Marriage Blog: How to Say “No” by Saying “Yes”

My family has been spending a ton of much-needed time with my parents the past few days. It’s a very nostalgic and humbling experience. It’s “nostalgic” because of the holiday mixed with the sharing of memories and stories. Humbling, because the more time I spend with my father, the more I have to face the fact that I’m more like him than I realize.

There are things that come out of my mouth that are very much him. Of all of the things I say, the answer that I hated, I now give to my kids:


“Dad, can I go out with my friends?” “Perhaps.”
“Dad, can I use the car?” “Perhaps.”
“Dad, the youth group is going to a concert.” “Perhaps.”
“Dad, can I have a few bucks?” “Go talk to your mother.”

That word “perhaps” is so non-committal. But “perhaps” gives you options (which is probably why I say it).  It gives you room to completely back-out later or, if circumstances change, go into a different direction whilst being able to say, “I didn’t fully agree to it.” As one who now uses it (I’m trying to stop), it’s a lame answer and it frustrates the listener.

We all like options. Why? Either we don’t want to be disappointed or don’t want to disappoint others.  The idea of “options” helps lessen the blow if things don’t work out the way we anticipated and helps us to save face.

But I propose that the healthiest replies in our marriage are the simplistic replies of “yes” and “no.” Why? Because that’s how the marriage started. By saying “yes” to your spouse, you were saying “no” to everyone else. So I asked myself, what are good “yes’s” and good “no’s”?

  • Saying “yes” to commitment of marriage is saying “no” to the fear of failure.
  • Saying “yes” to forgiveness is saying “no” to bitterness creeping in to corrode your heart.
  • Saying “yes” to the unplanned coffee date is saying “no” to the mundane.
  • Saying “yes” to generosity as a couple is saying “no” to stinginess.
  • Saying “yes” to serving your spouses love language detours your spouse from saying “no” to yours (doesn’t promise they will, but gives them the opportunity to reciprocate).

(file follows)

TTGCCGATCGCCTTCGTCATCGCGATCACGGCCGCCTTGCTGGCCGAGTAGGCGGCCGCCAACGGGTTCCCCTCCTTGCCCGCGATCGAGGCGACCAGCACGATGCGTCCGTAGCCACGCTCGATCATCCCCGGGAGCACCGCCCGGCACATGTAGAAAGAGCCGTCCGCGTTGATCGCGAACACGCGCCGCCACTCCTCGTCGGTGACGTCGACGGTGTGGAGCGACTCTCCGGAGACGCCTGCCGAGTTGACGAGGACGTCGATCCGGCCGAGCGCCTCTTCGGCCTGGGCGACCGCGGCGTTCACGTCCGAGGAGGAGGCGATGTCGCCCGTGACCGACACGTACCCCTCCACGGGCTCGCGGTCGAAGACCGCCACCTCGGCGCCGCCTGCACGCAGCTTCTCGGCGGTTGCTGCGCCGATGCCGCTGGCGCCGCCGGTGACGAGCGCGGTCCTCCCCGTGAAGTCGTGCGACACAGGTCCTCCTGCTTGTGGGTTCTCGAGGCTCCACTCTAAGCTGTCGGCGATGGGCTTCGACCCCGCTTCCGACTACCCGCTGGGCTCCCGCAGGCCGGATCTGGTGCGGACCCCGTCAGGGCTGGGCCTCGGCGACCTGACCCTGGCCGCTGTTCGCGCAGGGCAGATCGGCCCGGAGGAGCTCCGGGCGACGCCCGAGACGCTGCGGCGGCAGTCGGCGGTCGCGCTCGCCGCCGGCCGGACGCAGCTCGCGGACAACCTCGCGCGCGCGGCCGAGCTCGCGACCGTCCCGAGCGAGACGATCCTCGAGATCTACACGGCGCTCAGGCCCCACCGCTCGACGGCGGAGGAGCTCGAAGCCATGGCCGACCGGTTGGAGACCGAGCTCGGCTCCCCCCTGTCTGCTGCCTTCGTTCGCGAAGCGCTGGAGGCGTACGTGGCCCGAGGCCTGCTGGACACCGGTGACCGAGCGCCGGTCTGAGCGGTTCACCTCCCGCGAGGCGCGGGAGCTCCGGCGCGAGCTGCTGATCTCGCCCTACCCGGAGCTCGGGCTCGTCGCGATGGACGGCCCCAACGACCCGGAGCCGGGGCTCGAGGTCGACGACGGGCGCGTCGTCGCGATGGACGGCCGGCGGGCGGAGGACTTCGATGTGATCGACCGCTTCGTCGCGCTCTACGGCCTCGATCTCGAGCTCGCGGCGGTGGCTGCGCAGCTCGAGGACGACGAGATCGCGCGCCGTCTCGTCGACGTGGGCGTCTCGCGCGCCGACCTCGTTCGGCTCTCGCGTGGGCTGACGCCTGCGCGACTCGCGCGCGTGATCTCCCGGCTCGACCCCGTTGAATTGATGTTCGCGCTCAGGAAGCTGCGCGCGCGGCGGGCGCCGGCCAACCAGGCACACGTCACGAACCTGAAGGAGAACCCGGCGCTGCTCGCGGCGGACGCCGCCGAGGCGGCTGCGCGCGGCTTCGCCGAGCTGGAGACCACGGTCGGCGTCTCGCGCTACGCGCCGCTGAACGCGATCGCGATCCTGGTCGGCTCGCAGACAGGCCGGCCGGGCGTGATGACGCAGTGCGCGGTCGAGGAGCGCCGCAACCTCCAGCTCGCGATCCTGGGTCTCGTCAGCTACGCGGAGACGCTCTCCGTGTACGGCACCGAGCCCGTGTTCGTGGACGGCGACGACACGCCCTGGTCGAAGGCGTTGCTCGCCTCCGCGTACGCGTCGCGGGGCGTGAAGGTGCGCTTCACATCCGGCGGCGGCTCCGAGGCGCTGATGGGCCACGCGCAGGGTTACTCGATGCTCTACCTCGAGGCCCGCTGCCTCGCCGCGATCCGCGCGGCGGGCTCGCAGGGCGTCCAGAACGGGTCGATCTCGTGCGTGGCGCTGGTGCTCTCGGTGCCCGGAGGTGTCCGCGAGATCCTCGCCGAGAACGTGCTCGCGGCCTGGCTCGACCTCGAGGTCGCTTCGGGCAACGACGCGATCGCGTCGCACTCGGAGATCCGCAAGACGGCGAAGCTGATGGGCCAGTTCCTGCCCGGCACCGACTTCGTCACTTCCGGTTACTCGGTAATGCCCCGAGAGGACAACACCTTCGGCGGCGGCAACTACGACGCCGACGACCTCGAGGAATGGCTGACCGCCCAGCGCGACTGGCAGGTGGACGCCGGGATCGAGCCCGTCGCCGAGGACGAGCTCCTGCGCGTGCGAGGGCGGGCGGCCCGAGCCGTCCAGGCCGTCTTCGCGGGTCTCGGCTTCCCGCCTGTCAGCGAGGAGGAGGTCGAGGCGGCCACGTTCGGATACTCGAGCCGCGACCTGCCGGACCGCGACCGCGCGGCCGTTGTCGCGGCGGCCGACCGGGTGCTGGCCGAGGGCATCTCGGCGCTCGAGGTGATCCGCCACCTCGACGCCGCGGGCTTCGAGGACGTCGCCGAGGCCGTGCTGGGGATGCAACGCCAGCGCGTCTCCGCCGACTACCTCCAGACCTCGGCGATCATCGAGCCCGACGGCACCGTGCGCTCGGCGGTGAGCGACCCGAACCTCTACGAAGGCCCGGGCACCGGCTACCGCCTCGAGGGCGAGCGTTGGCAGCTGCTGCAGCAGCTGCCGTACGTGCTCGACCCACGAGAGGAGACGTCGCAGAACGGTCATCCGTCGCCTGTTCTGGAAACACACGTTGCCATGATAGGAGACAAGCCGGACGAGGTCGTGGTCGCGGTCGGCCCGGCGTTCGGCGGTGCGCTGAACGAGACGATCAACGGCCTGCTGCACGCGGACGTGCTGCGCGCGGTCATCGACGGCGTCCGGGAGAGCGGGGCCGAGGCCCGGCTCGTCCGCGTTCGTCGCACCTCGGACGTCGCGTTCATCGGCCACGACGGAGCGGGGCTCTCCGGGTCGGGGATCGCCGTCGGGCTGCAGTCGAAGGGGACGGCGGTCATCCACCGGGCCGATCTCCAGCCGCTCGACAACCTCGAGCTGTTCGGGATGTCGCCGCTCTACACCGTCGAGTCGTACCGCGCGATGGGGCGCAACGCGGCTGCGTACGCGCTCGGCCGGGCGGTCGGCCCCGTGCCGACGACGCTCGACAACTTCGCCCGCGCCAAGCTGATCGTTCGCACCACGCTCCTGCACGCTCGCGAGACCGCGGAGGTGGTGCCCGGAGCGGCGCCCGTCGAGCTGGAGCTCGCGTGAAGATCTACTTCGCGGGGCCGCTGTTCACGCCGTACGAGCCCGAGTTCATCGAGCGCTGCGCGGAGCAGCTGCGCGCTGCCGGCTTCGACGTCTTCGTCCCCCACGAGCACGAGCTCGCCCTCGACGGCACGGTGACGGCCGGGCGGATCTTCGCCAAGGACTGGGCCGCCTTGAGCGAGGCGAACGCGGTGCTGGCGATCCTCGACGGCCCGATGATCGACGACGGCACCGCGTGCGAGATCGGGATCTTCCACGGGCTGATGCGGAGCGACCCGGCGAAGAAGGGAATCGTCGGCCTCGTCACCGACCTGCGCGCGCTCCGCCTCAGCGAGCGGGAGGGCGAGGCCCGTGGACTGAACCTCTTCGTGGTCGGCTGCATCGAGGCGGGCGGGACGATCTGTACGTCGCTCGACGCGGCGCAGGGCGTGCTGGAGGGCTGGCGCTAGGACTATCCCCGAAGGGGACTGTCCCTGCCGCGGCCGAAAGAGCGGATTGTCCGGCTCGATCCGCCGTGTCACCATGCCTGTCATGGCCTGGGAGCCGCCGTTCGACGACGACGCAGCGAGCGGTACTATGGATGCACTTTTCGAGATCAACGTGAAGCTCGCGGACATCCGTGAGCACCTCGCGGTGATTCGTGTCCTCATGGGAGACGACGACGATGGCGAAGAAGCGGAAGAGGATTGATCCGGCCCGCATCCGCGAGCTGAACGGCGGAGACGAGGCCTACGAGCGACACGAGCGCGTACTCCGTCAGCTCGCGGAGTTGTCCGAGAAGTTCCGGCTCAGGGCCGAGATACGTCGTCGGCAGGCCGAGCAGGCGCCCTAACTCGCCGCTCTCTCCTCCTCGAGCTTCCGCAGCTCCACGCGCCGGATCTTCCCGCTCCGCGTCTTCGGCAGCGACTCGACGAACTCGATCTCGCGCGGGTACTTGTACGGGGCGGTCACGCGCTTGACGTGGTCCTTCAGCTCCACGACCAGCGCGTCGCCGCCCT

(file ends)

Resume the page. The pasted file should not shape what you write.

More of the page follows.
• Saying “yes” to sex is saying “no” to allowing temptation to come against my spouse.
  • Saying “yes” to stewardship is saying “no” to stupid debt.
  • Saying “yes” to consistent dates is saying “no” to the feelings of disconnection.
  • Saying “yes” to talking about the tough stuff is saying “no” to miscommunication.
  • Saying “yes” to receiving forgiveness is saying “no” to self-abuse.
  • Saying “yes” to working through frustrations is saying “no” to allowing hearts to get septic.
  • Saying “yes” to communicating and agreeing on sexual frequency is saying “no” to allowing lust and resentment to have a place.
  • Saying “yes” to praying for and with your spouse is saying “no” to dealing with things through your own power.
  • Saying “yes” together to God means we are saying “no” to other voices that shout for our attention.

As I type these out, I think of the words of the Apostle Paul who wrote the words,

“I don’t mean to say that I have already achieved these things or that I have already reached perfection. But I press on to possess that perfection for which Christ Jesus first possessed me.” Philippians 3:12

I wish I could say I’ve perfected all of this marriage stuff. But as long as Anne and I are alive, we’ll always battle with the “yes” and “no” replies as our human tendencies get in the way. I’m sure you struggle as well. But if we can make a simplistic goal to begin to shape our marriages one healthy “yes” at a time, we’ll see ourselves saying “no” to the things that want to destroy our marriage.